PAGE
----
38 Deer Test Positive for Chronic Wasting Disease on Pennsylvania Deer Farms

Tyler Ochs

Tyler Ochs

Published November 8, 2018 5:21 am
38 Deer Test Positive for Chronic Wasting Disease on Pennsylvania Deer Farms

HARRISBURG, Pa. – The Pennsylvania Department of Agriculture announced on Wednesday that 38 deer tested positive for Chronic Wasting Disease (CWD) on deer farms in Fulton and Bedford Counties.

Thirty-six captive deer from a quarantined breeding farm and hunting preserve in Fulton County have tested positive for CWD.

Two additional deer from a quarantined Bedford County hunting preserve also tested positive.

The 36 white-tailed deer were from a herd euthanized on September 24, 2018, after the Fulton County farm applied for and received federal indemnity for their losses. None of the deer tested showed signs of CWD prior to their deaths.

The department’s Pennsylvania Veterinary Laboratory in Harrisburg tested the deer, as required by the department’s CWD program. Positive test results were confirmed at the National Veterinary Services Laboratories in Ames, Iowa.

Both farms will remain under quarantine for five years from the date the positive tests were confirmed.

CWD attacks the brain of infected deer, elk, and moose, producing small lesions that eventually result in death. Animals can get the disease through direct contact with saliva, feces, and urine from an infected animal or contaminated environment. According to the Centers for Disease Control and Prevention, there have been no reported cases of CWD infection in people.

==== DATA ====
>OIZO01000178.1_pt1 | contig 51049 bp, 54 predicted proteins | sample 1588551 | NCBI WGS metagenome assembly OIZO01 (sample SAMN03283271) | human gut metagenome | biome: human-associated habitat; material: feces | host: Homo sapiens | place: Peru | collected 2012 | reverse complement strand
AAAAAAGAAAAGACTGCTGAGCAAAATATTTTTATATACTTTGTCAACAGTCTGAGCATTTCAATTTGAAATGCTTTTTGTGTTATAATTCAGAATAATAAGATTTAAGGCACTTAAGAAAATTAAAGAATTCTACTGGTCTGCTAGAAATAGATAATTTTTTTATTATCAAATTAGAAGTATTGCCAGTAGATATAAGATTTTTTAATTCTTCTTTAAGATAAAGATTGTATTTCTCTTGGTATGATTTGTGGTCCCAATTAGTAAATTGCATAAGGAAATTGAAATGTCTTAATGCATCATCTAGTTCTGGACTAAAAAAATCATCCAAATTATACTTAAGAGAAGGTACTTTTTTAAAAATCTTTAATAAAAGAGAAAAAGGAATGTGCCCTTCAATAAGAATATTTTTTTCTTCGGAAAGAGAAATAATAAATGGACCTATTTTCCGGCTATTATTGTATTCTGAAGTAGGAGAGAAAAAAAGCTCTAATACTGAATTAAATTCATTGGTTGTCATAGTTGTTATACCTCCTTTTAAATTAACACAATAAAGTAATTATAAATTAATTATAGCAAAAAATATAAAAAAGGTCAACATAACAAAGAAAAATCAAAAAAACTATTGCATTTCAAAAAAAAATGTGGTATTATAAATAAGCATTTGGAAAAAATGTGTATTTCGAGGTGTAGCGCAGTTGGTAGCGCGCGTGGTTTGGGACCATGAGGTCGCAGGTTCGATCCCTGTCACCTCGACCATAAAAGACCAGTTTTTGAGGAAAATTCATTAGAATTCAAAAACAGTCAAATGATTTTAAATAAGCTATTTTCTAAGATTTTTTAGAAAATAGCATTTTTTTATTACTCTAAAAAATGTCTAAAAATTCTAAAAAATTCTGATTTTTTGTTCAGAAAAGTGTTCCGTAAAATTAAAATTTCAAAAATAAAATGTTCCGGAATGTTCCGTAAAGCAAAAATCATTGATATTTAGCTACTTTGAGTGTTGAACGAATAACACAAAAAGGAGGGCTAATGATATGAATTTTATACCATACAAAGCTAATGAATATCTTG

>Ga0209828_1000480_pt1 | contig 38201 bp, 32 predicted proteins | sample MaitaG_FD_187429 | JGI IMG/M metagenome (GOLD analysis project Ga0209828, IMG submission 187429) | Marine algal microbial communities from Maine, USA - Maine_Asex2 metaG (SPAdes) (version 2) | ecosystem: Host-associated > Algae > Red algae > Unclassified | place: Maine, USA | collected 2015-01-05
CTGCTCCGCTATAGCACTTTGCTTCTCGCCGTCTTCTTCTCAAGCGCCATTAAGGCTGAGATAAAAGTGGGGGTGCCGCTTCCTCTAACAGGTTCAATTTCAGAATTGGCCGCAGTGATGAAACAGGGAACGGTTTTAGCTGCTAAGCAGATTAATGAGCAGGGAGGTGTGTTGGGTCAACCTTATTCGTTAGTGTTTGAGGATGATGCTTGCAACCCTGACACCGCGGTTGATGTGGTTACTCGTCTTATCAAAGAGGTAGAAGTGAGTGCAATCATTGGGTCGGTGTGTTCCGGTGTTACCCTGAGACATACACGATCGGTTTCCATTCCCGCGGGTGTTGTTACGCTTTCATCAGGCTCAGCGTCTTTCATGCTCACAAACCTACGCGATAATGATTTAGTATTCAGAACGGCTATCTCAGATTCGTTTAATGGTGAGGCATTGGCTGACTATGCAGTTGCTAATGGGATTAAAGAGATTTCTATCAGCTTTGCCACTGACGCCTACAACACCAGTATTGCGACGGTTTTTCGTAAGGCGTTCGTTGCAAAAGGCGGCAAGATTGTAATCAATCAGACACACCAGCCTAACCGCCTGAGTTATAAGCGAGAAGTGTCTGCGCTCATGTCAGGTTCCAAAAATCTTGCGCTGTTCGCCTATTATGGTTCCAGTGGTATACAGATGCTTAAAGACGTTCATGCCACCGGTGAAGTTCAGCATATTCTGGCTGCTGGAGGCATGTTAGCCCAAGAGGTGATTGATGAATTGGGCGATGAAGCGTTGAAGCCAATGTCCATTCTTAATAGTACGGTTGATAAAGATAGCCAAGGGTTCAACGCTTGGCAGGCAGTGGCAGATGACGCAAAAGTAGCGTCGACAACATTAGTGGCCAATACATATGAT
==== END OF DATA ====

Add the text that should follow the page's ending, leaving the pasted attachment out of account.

Clinical signs include weight loss, excessive salivation, increased drinking and urination, and abnormal behavior like stumbling, trembling, and depression. Infected deer and elk may also allow unusually close approach by humans or natural predators. The disease is fatal, and there is no known treatment or vaccine.

The infectious agent, known as a prion, tends to concentrate in the brain, spinal column, eyes, spleen, and lymph nodes. To prevent disease spread, these high-risk parts must be properly handled and disposed of where the animal is killed. Parts such as deboned meat, clean skull caps and capes present little risk and may be taken home.

The Pennsylvania Department of Agriculture coordinates a mandatory surveillance program for the disease for 896 breeding farms, hobby farms, and hunting preserves across the state. Since 1998, accredited veterinarians and certified CWD technicians have tested more than 35,000 captive deer in Pennsylvania. The Pennsylvania Game Commission collects samples from hunter-harvested deer, elk, and wild deer that appear sick or behave abnormally.

Find more information about Pennsylvania’s captive deer CWD programs, and the department’s broader efforts to safeguard animal health, at agriculture.pa.gov.

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